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About Paul Barter

I am a transport-policy researcher, adviser, writer and trainer with a background in academia and in non-profits. My focus since about 1994 has been urban transport policy. Topics have included international comparisons, public transport regulation, TDM, how to ease car-dependence, Singapore's urban transport history and parking policy. I am Australian but have lived in Singapore since December 2000.

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Engage my services

I am open to requests to provide training, research or policy analysis within my main areas of expertise. 

I am especially strong on parking policy.

If you have heard my name before, it might be for my work on urban parking. This accelerated in 2009 when I worked on a regional overview of parking policy in Asian cities, commissioned by the Asian Development Bank. Since then I have worked on parking issues in many cities (including in Australia, China, Colombia, India, Indonesia, Singapore and Thailand) for clients such as the World Bank and Germany's GIZ. I also write about parking at Reinventing Parking.

I do not offer full-service parking studies. I am a solo freelancer after all.

But I do offer 'parking policy rapid evaluation' services as well as writing, research or training on urban parking policy.  These services are mostly aimed at local governments as well as other actors (such as non-profits) with a strong interest in parking policy.

The rapid evaluation services involve an assessment of the parking-policy status quo and of key opportunities to do better. Depending on the scope of the project, they often also include training sessions. Both the evaluation and the training aim to better inform the local debate over parking. These rapid evaluations are about strategic directions in parking policy not the final details. They are especially helpful at the very early stages of a parking policy rethink and can help set the scene for a more substantial policy review. So far, I have delivered such rapid evaluations of parking in Pune in India, Tianjin and Qingdao in China, Ibagué and Pereira in Colombia and in one neighborhood in Chiang Mai, Thailand.

Email me at paulbarter at reinventingtransport dot org if you want to discuss how I might be able to help you or your city.

Popular posts from this blog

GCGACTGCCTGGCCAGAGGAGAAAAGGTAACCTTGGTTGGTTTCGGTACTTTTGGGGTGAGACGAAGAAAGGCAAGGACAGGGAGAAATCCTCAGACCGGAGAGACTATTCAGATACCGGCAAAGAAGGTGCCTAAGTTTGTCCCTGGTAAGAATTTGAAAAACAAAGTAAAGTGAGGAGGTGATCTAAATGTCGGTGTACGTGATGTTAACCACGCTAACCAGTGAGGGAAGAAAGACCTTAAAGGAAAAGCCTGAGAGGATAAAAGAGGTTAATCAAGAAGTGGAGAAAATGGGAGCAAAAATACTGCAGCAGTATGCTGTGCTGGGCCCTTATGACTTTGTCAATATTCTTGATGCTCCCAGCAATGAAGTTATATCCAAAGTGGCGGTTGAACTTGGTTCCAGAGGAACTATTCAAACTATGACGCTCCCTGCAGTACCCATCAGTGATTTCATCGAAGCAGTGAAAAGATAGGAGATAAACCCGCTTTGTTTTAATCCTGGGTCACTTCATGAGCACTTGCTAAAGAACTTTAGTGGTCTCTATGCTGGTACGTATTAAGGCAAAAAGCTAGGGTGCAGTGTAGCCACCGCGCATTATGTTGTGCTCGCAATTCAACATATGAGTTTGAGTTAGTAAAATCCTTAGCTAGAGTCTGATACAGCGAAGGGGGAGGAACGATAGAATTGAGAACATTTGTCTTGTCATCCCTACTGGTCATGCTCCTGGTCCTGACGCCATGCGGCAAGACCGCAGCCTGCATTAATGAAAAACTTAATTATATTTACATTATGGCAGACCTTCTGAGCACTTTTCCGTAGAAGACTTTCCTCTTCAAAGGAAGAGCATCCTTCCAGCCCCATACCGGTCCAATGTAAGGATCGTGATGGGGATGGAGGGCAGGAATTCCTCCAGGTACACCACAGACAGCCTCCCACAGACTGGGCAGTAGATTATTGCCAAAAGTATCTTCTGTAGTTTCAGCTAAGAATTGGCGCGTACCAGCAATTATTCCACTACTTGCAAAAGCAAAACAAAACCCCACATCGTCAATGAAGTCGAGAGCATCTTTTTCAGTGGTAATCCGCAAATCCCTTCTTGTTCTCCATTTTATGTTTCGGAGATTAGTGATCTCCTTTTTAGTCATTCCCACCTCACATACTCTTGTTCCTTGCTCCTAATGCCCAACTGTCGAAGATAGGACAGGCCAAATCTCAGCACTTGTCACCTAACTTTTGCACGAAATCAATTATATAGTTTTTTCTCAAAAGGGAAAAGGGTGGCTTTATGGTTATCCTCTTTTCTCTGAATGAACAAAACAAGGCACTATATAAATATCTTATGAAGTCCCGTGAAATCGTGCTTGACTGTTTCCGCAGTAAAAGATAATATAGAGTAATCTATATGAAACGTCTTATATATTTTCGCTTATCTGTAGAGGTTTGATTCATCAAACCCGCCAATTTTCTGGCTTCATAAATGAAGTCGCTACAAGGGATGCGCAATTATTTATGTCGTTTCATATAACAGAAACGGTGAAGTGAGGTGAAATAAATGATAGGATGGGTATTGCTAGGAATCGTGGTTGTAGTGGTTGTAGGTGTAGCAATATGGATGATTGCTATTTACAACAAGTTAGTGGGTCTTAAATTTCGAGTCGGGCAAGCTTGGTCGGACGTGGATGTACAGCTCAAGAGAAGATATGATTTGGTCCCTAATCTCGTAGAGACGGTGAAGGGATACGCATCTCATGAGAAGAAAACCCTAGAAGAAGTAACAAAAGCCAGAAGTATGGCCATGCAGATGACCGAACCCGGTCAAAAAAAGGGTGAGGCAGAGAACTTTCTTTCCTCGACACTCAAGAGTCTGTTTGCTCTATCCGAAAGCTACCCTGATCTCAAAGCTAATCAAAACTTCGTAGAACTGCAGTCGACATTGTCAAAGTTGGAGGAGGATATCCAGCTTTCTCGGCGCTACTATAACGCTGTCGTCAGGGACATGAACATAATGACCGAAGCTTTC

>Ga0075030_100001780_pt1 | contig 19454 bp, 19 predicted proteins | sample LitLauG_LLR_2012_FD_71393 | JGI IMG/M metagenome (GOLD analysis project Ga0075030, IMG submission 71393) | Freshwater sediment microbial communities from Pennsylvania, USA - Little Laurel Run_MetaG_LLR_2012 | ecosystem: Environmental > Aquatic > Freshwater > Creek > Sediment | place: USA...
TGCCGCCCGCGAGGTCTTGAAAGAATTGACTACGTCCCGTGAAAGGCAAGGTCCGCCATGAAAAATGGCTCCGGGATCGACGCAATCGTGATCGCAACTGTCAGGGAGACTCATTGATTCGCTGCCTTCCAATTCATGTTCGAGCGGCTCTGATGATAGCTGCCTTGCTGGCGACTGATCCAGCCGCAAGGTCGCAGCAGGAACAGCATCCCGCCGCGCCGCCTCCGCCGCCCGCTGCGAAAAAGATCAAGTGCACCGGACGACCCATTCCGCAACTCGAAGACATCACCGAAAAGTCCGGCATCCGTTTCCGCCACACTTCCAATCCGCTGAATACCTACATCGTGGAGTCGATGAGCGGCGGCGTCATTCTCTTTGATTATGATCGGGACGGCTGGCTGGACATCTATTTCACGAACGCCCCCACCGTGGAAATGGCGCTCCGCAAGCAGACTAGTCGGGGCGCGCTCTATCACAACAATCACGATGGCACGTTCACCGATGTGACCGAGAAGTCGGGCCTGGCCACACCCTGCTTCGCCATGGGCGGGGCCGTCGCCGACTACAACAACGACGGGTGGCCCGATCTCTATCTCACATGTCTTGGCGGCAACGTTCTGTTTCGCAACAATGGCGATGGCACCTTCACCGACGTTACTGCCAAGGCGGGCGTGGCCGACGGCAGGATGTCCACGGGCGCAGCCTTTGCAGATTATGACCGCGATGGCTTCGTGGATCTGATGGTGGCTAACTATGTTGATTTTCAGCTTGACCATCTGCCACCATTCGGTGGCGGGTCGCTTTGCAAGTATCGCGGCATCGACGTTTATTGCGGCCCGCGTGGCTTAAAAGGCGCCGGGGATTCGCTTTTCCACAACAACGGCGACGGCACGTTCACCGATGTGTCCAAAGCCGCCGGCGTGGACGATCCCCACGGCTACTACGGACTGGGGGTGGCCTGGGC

Podcasts on urban mobility and urban issues: a LONG list

Below is my increasingly long list of podcasts on urban mobility and/or urban issues. 

If you are not yet a regular podcast listener, you need to download a podcast-listening app to your phone, tablet or desktop and subscribe (it's free) to the podcasts that interest you.

UPDATE 1: This list has many podcasts but obviously I hope you will try mine! They are Reinventing Transport and Reinventing Parking.

UPDATE 2: I have added FOURTY more since this was first published. Thanks to everyone who has sent tips.

Transport-based City Types and their Trajectories

I want to help you get perspective on your city and its transport system with the help of simple city types based on their dominant transport modes, such as Walking Cities, Transit Cities, Bus Cities, Motorcycle Cities and Car Cities.

This way of thinking about cities is a heuristic (an imperfect mental model or technique that is nevertheless good enough to be helpful). And it obviously is imperfect. For example, real cities often have various modes of transport, and modern cities are really all some kind of hybrid city type.

But it is still useful, especially if we add the idea of a Traffic Saturated City, which is a very different beast from a Car City. It is important for change-makers in Traffic Saturated Cities to be aware they are not in automobile dependent cities yet.

Options for digesting this: 
Read the brief article below and study the diagrams. They complement the podcast. For more depth, LISTEN to the 37 minute audio with the player above. A full transcript of the podcast is…

Singapore Urban Transport: The Warts-and-All Story

Singapore's National Day is this week (9 August). So I decided to share Singapore's urban transport story - or my slightly unusual take on itIt isa unique city in various ways but its urban transport policies are well worth your attention even if you don't live in Singapore.

This is a warts-and-all version of the story, and it is my own view, not any kind of official one.

It's also a little wonkish in parts. [Hi all you policy wonks!]

But I hope to keep your interest with some surprising twists, such as:
Why was the bus-only public transport system in an awful state by the early 1970s?If the buses were awful in early 1974, how was Singapore able to impose drastic increases to the cost of motoring in 1975?You will have guessed that the buses must have been drastically improved in 1974/75. But how was that achieved?Singapore urban transport enjoyed success through the 1980s and 1990s but its core social bargain (cars for the rich; decent but basic public transport for …